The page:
The debate about who is the greatest female tennis player in history has gone on for some time. Indeed, there is an abundance of female tennis legends to choose from: Martina Navratilova, Margaret Court, Helen Wills Moody, Chris Evert, and Steffi Graf.
Each one of those greats had their own unique style of play and defining qualities. It also doesn’t help that many of them played in different eras, making the business of comparing their individual careers a lot trickier.
However, Serena, 35, settled once and for all the question of who is the greatest female tennis player of all time on Saturday, January 28th, when she defeated her big sister Venus in straight sets at the final of the 2017 Australia Open.
That win was Serena’s 7th at the Aussie finals, and with it, she set a record of 23 Grand Slam titles, putting her ahead of Graf (22) on the all-time list of Grand Slam wins in the Open era, the period after 1968 when only professionals played at the tennis majors.
Only Court (24) has more Grand Slam wins than Serena as it stands today. Court’s career, however, spanned both the amateur and Open eras. With her current form and fitness, Serena, who has regained her No. 1 ranking, appears poised to smash Court’s record with three more Grand Slams still to play in 2017 alone.
Sports commentators say perhaps the most amazing thing about Serena is her longevity. She has spent an amazing 18-year period at the very top of the tennis game, with her first Grand Slam win occurring way back in 1999, when she was just 17.
Serena and Venus are credited for revolutionizing the modern game of tennis with their style of play, fashion, and business savvy. In 2016, Serena was the highest paid female athlete, earning a total of $28.9 million in prize money and endorsements.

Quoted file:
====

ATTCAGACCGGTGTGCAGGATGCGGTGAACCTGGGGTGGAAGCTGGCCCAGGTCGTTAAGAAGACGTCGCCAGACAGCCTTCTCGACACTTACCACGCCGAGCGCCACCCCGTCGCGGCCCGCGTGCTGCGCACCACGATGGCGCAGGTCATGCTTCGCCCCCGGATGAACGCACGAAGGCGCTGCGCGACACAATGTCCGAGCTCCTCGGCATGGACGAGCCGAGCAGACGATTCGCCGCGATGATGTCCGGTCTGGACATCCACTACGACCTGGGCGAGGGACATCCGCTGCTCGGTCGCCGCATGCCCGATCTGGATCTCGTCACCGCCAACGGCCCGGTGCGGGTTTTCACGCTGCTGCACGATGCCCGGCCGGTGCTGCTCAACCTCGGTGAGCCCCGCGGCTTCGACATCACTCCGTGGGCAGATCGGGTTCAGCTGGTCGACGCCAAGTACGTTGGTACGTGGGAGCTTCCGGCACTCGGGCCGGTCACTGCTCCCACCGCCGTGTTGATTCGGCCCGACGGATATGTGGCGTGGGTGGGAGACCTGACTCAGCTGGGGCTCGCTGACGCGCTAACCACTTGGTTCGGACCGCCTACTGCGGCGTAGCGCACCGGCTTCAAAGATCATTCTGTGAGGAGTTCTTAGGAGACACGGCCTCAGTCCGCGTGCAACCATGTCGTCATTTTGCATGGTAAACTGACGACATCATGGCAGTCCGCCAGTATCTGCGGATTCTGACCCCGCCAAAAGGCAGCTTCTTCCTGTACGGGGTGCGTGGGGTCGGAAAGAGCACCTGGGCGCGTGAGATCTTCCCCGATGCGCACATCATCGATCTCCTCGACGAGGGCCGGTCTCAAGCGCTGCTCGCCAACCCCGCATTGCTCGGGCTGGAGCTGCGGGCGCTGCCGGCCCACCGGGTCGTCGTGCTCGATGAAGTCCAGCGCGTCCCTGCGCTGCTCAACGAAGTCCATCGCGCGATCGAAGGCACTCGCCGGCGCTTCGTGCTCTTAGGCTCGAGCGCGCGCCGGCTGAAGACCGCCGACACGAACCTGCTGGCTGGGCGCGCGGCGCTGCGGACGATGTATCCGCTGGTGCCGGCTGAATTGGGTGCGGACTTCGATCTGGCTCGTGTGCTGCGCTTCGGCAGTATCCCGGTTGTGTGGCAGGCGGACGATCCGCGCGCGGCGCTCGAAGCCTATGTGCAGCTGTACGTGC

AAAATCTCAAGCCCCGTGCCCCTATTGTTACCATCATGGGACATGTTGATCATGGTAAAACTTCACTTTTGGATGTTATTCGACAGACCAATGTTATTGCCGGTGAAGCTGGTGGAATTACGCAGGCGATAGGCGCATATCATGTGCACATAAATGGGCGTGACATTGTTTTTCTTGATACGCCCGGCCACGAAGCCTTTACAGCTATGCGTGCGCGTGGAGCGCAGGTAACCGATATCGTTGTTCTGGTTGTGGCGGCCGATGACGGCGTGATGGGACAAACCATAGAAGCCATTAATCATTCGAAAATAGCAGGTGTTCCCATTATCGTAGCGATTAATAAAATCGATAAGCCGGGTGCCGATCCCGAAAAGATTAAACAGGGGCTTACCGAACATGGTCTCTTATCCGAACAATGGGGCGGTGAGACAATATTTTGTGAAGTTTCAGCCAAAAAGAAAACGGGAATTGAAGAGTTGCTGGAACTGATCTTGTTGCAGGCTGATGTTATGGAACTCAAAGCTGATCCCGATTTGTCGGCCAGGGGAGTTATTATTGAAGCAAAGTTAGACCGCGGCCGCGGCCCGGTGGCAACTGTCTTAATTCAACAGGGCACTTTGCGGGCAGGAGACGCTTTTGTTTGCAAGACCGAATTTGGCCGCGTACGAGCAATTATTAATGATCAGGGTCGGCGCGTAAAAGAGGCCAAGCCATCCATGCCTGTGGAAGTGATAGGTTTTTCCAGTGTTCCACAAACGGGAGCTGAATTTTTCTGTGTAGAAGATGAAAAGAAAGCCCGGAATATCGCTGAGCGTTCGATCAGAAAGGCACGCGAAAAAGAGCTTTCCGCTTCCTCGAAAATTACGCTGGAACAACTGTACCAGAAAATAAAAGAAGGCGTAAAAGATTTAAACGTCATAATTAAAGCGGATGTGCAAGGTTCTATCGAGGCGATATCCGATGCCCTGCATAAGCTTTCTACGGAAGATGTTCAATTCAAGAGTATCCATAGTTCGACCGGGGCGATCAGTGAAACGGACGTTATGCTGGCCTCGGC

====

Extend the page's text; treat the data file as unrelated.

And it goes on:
Born in Saginaw, Michigan, to Richard Williams and Oracene Price, Serena is the youngest of her mother’s five daughters.
When Serena was 3, the family moved to Compton, California, where her father introduced her and her sister Venus to tennis. Richard decided to home school his daughters while also serving as their official coach and mentor.
Richard again moved the family from Compton to West Palm Beach, Florida, when Serena was 9, so that she could attend the Rick Macci Tennis Academy. A year later, her father pulled her out of all national tennis tournaments to allow her to focus on her school work and protect her from the racial bias that was common during tournaments.
Serena made her professional debut at the age of 14 in September 1995 at the Bell Challenge. At the time, she won just two games as she dropped out of the qualifiers to Annie Miller. Three years later, she had her first Grand Slam win when she defeated Martina Hingis at the US Open.
World 🎾 No 1 Serena Williams has a School named after her in Matooni, Kenya. She flew in to unveil it in person
— Facts About Africa (@OnlyAfricaFacts) September 2, 2015
Away from the tennis court, Serena is an accomplished philanthropist. She is a committed UNICEF Goodwill Ambassador and her charity, the Serena Williams Foundation, funded the construction of the Serena Williams Secondary School in Matooni, Kenya. The Serena Williams Foundation also provides university scholarships for underprivileged students in the United States.
As the year progresses, watch for Serena to beat the aforementioned Court’s record in Grand Slams.